Here lies the remains of a Joshua tree. The Joshua tree that lent its bizarre silhouette to an iconic black and white photo, and the cover of an iconic album, by an iconic band. But before I share the journey to this special tree, we need a little mood music.
Ok now, we have the appropriate soundtrack, let’s proceed. Winding out of Death Valley National Park, leaving behind the dry 47˚C (about 117˚F) heat for a slightly more comfortable 40˚C (104˚F) or so, we tracked the high desert pass. Yes, Death Valley NOT Joshua Tree National Park as you might expect, especially if you know the limited habitat in which the spiny yucca prefer to dwell.
Photography meets botany
That’s what made this one tree stand out to photographer Anton Corbijn in December 1986, as U2 and a small creative entourage followed this same route out of Death Valley. They’d spent 3-days touring the desert looking for images to illustrate their newly recorded album to be called “The Two Americas”.
As The Edge described in the autobiographical U2 by U2, “It felt right to follow the music and lyrics into the landscape we had tried to conjure up and shoot our cover in the desert.”
Following California Route 190, Corbijn spotted this lonely Joshua with its chaotic limbs. The band trekked a quarter-mile from the roadside to snap a few quick photos before filing back onto their LA-bound bus. One of those images became the centrefold of The Joshua Tree album sleeve, a record that has sold in excess of 25 million copies.
Searching for THE Joshua Tree
Thirty-three years later, armed with GPS coordinates and vague instructions we went in search of the old Tree. The scraggly centenarian blew over in 2000, complicating the hunt for its location. Yet, scanning the horizon we saw an unnatural glint. A sharp reflection that could not come from anything natural in the desert. It could have been rubbish, but as we followed a dry creek bed into the expansive plain, we knew it had to be the spot.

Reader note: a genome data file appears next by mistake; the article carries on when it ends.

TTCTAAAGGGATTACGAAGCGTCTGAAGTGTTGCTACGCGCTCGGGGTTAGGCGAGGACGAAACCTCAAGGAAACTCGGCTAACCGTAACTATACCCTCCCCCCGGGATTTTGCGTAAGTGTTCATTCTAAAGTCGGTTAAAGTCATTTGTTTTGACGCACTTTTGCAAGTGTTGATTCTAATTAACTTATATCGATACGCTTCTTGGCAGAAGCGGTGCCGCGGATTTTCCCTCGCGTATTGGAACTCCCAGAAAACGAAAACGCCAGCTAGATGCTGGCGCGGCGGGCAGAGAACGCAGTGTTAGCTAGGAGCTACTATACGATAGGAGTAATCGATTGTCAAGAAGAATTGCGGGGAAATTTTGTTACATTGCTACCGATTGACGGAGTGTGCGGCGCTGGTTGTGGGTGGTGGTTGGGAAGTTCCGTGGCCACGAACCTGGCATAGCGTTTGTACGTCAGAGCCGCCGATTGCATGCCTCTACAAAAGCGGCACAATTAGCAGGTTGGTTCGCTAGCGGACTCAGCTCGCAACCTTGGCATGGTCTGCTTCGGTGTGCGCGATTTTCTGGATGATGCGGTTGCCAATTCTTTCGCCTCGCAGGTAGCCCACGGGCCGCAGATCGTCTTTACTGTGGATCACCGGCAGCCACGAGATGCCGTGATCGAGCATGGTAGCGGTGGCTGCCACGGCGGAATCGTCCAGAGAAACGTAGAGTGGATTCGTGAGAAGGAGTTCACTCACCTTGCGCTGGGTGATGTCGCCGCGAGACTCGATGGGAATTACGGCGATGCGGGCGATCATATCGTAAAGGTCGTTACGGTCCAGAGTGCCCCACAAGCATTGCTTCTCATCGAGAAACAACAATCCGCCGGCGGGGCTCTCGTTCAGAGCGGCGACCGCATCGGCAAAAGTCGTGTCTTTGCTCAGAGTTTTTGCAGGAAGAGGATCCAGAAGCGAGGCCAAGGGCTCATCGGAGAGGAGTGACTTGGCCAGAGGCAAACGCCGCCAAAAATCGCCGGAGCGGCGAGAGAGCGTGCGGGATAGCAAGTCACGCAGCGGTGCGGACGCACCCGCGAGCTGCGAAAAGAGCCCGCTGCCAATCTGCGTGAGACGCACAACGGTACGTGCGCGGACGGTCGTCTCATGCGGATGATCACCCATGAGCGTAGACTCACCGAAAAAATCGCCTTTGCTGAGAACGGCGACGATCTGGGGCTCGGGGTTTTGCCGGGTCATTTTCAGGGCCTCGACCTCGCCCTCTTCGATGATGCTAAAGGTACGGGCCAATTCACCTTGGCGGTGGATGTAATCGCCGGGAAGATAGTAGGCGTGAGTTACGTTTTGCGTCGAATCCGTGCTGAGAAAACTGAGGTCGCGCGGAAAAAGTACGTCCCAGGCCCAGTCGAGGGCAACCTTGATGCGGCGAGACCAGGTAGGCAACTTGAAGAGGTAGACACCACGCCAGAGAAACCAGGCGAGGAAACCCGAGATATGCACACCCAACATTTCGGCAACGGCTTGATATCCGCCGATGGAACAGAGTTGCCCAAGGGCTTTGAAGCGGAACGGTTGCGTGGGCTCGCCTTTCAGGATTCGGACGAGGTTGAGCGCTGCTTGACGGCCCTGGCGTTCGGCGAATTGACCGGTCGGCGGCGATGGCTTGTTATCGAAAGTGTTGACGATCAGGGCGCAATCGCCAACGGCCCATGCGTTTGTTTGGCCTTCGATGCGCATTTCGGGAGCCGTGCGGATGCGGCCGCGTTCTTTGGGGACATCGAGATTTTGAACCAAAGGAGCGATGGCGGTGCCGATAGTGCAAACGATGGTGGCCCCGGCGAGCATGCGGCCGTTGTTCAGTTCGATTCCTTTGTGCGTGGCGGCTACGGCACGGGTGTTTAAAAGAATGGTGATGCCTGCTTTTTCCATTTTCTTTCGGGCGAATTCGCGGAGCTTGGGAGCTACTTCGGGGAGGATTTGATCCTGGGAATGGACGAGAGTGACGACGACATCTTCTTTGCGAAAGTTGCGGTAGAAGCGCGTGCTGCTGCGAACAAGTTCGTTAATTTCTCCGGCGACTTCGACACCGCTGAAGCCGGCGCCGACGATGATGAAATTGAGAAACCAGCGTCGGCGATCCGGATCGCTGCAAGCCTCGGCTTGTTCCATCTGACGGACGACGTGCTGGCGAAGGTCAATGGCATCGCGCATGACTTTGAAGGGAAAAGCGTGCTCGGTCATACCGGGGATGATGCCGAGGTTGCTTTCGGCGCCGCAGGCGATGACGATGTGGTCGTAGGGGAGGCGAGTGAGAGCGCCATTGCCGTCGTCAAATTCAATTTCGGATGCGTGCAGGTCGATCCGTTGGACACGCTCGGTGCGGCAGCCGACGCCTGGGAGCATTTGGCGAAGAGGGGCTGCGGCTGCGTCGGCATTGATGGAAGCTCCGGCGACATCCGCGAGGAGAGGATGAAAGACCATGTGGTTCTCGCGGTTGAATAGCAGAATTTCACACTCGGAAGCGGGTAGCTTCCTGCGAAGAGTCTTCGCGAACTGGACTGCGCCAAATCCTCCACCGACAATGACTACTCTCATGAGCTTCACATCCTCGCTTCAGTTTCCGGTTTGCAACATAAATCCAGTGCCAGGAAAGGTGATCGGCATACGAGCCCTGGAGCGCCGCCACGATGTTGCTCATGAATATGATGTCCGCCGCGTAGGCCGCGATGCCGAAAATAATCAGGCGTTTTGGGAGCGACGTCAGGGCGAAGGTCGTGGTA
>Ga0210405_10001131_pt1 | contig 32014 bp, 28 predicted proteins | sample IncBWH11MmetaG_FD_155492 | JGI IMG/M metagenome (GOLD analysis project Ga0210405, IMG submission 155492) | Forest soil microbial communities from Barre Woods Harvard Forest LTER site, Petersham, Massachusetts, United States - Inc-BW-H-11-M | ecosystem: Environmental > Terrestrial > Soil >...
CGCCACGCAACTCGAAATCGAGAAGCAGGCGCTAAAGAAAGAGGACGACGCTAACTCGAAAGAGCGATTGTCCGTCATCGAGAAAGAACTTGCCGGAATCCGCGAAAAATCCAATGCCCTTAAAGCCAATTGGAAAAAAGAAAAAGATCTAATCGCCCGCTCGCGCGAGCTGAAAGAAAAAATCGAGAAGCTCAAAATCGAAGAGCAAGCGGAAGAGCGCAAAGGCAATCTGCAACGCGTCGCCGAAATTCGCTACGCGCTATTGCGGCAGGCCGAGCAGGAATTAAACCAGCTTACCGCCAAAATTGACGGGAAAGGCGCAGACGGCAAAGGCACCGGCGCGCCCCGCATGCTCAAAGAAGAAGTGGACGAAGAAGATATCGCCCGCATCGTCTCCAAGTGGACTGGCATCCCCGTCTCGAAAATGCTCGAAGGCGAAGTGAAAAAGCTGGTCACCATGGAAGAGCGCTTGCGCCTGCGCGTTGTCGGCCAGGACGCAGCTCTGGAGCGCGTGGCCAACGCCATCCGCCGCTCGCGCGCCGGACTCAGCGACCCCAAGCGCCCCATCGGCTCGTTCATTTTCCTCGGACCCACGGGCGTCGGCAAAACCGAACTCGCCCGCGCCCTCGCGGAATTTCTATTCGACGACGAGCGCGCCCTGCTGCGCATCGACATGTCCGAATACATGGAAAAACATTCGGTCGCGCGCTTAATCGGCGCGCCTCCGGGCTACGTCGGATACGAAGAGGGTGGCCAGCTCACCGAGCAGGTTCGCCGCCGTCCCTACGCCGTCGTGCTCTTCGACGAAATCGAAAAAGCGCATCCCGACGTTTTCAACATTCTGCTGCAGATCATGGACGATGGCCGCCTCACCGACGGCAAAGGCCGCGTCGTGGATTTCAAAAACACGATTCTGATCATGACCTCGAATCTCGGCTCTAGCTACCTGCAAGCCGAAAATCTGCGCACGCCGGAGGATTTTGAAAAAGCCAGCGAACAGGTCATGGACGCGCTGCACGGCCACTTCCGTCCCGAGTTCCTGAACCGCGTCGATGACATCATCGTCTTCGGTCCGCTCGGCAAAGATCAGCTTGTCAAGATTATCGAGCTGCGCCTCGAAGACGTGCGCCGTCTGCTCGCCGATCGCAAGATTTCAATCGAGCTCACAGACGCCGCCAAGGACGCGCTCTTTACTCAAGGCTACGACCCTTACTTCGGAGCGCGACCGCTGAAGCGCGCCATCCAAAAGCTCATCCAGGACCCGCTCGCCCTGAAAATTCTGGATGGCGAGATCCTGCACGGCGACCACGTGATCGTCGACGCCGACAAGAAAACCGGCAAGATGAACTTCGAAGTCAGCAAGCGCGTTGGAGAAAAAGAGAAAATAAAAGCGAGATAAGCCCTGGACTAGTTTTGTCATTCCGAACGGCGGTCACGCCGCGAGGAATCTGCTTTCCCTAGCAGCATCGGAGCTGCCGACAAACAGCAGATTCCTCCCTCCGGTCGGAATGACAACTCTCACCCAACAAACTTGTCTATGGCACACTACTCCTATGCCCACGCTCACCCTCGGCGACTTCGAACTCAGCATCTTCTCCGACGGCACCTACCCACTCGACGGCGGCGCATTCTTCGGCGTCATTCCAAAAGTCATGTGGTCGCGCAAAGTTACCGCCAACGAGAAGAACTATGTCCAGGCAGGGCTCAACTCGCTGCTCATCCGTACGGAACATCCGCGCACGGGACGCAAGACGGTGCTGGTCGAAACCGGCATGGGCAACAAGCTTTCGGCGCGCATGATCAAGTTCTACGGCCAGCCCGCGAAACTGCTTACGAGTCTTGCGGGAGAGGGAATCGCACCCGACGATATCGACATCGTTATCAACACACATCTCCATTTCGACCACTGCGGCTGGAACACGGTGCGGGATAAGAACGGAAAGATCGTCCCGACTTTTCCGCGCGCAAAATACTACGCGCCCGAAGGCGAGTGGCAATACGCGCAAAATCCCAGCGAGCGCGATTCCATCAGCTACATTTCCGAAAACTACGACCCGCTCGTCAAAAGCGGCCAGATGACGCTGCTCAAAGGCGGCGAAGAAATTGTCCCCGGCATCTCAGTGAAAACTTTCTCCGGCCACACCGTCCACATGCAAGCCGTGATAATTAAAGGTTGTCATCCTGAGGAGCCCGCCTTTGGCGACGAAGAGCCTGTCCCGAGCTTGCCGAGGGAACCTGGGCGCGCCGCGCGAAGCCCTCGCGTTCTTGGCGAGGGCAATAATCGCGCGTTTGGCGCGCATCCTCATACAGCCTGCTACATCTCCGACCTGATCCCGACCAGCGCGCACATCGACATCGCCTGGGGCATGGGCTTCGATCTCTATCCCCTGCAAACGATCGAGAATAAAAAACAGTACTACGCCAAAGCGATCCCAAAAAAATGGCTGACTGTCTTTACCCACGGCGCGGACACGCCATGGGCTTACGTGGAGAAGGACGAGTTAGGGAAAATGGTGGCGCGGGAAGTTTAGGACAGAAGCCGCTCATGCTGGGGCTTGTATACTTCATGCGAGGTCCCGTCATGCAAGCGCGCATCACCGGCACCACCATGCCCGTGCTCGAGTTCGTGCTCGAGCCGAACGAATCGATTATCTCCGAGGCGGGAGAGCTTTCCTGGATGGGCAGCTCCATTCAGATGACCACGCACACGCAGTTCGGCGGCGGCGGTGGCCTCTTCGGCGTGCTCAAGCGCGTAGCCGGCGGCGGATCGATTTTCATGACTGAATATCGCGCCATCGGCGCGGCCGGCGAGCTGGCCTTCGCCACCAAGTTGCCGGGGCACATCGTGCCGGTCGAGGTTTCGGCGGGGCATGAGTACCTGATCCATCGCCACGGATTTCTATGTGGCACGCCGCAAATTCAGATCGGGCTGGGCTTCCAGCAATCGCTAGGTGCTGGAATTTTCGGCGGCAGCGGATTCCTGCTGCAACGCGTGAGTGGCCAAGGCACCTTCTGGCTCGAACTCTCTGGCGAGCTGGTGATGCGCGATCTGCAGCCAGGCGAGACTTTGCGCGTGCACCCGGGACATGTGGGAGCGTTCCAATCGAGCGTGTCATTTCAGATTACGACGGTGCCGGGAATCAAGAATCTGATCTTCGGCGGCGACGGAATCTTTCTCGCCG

That reflection came from a metal case marked “U2” inside the outline of a heart. The protective case was filled with treasures left by pilgrims past, among more sizeable tributes to the band. Guitars, symbols, signs and even human bones surround the fallen tree trunk. Looking around us, the decaying yucca is literally in the middle of a windy nowhere with a view of the white-peaked Sierra Nevada in the distance. Yet people were still seeking out its desolate resting place.
Meaning in the music
For years they have searched the desert, album covers in hand, looking for the right scenery, the distinctive form of one tree on a landscape – for what? What did this tree symbolize to each of these pilgrims?
I could have spent all day reading the guest book and contemplating the profound impact of music on people’s lives. What brings a bunch of strangers to the same dead tree in the desert? Why did someone seemingly leave a relative’s remains at the site? What possessed a small group of devoted fans led by an LA guitar designer to install a plaque – a proper concrete and engraved bronze plaque to permanently mark the spot where the tree will one day turn to dust?
We are fans of U2, of course, and we always seek out places with musical connections on our travels, like Muscle Shoals, Motown and the Woodstock site. However, sifting through the tributes, there was a sense that for some people, the music had been life-changing. The experience was fascinating and poignant, it was like watching culture unfold right in front of us. I’ve been to two U2 concerts, and everyone can sing the words to the songs and moves to the music, but no one was pouring their heart out in the same way they do in the privacy and solitude of the open desert.
You can stand at Zabriskie Point and the Harmony Hotel replicating other images from the album for your Insta profile. You can visit Freemont Street, Las Vegas or the 7th and Main corner in LA, where videos for “Still Haven’t Found What I’m Looking For” and “Where the Streets Have no Name” were shot. However, no place is as touching as that decaying tree.
Where to find U2’s Joshua Tree
If you want to experience this yourself, you can seek out the GPS Coordinates: 36.33088, -117.74527. Due to no phone service out there, we found it easier to follow CA-190 22.5km (14mi) west of Father Crowley Lookout and look for the glint of a symbol or metal road case south of the road. Binoculars would be helpful.
It’s windy, so hold on to your hat and take plenty of water. Wear covered shoes – rattlesnakes and scorpions aren’t friendly. It will be scorching in summer and could be snowing in winter. There may be dust storms. Be patient. Don’t be surprised if a jet fighter suddenly comes roaring up the valley in a training exercise. Also, please treat the desert with respect. Take rubbish with you and don’t trample vegetation unnecessarily.
I’m listening to it now, can you tell? That’s the beauty of music. Even if you can’t make it to the desert, you can still visit The Joshua Tree.
Peace, love & inspiring travel,